The year was 1991. Guns ‘N’ Roses were, by almost every conceivable measurement, the biggest rock band on the planet, riding high on the platinum-selling success of their albums Use Your Illusion I and Use Your Illusion II. At that moment, the band had just began a massive world tour and were in the midst of a three-night residency in Madison Square Garden. To hear Doug Goldstein, the band’s former manager tell it, before one of the shows, he was approached by a local real-estate magnate who wanted to meet the band. Actually, he wanted to meet one member of the band specifically: Lead singer Axl Rose.
“He said, ‘Can you make a pass for me?’ I said, ‘Yeah sure.’ So, being quizzical, I said, ‘Why are you here?’” Goldstein asked the oddly-quaffed mogul. “He said, ‘I want to meet the Donald Trump of rock and roll.’” For someone as ego-obsessed as “The Donald,” bequeathing his name unto another person might be taken as the highest compliment in the known universe. “He said, ‘You know Doug, when you’re an underdog, everybody puts you to the top. Press, your fans, and once you get to the top, they jerk your ass back to the ground. That’s what Axl Rose is.’ So I introduced Axl to him after the show.”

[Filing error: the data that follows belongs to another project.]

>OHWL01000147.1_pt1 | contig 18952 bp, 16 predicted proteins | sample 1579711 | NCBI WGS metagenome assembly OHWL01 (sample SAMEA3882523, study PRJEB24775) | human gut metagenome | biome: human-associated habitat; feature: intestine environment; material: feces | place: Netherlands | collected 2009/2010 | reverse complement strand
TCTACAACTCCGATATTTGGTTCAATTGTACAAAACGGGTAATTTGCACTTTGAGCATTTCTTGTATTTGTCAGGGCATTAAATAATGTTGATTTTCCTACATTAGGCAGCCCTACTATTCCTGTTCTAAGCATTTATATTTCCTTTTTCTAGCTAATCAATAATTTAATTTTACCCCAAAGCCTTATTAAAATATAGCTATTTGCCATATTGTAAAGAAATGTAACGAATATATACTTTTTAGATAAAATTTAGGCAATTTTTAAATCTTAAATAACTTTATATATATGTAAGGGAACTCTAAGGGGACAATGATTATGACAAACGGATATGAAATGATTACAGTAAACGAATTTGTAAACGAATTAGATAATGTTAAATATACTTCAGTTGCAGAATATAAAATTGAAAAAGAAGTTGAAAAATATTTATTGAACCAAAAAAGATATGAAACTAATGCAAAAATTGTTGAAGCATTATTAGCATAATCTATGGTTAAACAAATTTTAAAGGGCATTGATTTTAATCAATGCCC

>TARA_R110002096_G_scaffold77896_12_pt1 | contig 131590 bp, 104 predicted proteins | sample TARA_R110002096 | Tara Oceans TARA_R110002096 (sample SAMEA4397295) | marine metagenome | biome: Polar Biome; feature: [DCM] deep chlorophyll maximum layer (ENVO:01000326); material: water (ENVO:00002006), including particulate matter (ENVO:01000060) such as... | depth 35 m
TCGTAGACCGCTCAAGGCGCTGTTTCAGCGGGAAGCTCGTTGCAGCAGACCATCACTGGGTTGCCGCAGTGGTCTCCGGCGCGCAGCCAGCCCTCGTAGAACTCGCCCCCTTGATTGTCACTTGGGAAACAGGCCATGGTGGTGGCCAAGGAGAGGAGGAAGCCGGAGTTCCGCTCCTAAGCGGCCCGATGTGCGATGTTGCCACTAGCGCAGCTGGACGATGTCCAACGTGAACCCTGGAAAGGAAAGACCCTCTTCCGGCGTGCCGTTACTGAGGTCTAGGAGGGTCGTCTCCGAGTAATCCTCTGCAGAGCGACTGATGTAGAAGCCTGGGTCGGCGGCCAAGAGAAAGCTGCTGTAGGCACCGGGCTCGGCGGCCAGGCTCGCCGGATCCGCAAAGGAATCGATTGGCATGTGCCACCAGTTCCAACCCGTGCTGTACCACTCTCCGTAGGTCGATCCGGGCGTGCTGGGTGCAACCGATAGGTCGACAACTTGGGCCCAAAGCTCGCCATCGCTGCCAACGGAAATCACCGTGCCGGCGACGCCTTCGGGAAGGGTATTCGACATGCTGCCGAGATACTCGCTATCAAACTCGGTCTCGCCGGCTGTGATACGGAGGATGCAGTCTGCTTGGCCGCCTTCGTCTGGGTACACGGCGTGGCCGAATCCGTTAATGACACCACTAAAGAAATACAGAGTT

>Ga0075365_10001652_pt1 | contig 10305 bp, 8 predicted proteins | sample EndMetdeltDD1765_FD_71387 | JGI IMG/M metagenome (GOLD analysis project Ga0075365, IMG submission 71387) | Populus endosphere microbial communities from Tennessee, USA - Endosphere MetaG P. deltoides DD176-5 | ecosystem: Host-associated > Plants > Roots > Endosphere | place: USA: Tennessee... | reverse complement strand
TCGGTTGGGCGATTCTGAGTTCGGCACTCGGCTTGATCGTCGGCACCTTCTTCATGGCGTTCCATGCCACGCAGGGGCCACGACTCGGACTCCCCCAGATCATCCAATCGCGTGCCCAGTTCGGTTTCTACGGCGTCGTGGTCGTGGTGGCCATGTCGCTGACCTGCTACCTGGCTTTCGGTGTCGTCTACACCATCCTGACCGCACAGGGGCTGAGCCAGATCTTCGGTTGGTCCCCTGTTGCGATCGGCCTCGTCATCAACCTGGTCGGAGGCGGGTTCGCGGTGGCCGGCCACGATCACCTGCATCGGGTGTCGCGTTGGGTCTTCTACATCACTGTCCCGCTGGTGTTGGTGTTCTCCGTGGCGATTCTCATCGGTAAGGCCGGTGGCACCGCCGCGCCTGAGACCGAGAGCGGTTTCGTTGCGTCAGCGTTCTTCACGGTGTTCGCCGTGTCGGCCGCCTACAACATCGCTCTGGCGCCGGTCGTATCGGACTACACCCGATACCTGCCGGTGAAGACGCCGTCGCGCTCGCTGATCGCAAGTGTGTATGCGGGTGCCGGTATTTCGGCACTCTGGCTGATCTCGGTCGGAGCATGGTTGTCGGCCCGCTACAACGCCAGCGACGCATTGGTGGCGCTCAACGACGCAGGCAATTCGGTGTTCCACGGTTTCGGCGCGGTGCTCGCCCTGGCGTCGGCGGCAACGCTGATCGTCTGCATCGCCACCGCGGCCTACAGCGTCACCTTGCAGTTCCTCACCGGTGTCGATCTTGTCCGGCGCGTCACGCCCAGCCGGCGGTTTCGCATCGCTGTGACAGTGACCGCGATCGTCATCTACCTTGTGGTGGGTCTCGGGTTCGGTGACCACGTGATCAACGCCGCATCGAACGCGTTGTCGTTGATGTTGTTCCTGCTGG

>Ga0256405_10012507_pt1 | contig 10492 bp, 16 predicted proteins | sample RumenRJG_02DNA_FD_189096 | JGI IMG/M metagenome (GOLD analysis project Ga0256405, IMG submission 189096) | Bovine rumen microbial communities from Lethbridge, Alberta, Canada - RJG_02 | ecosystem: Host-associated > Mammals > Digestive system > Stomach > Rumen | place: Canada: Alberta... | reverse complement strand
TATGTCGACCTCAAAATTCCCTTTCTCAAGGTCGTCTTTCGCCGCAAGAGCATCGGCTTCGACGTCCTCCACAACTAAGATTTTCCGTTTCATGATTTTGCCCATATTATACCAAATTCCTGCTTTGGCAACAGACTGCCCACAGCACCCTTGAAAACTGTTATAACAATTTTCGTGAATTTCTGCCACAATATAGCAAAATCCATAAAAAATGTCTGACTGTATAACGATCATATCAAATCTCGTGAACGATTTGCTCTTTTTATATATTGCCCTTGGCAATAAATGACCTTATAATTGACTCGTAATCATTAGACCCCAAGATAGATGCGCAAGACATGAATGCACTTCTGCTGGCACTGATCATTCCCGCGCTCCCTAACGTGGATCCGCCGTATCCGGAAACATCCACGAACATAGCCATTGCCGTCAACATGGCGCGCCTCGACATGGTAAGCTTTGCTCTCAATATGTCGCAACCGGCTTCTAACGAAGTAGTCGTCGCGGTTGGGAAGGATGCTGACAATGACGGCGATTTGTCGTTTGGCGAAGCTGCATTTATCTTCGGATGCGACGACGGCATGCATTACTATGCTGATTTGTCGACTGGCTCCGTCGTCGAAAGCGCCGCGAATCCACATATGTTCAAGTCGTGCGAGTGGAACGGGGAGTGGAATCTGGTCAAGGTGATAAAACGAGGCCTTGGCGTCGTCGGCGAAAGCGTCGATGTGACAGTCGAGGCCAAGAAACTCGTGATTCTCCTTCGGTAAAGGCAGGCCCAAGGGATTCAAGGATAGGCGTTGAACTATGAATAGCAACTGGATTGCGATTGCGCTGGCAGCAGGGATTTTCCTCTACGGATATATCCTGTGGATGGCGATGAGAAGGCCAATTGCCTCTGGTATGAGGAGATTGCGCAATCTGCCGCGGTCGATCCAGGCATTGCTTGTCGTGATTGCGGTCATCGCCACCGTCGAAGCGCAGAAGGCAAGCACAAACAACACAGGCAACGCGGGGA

In 1991, it was readily obvious as to how Trump could see a mirror image of himself in the wiry, swivel-hipped singer. Both were brash iconoclasts, given to mouthing off in the press, with whom they both had a fraught relationships. Both demanded the spotlight and knew how to use it to maximum effect. Both had definite, inter-personal relationship problems, demanding loyalty and subservience to those who entered their orbit. And both were distinctively American creations, becoming something of a fun-house mirror reflection of the society from which they had sprung.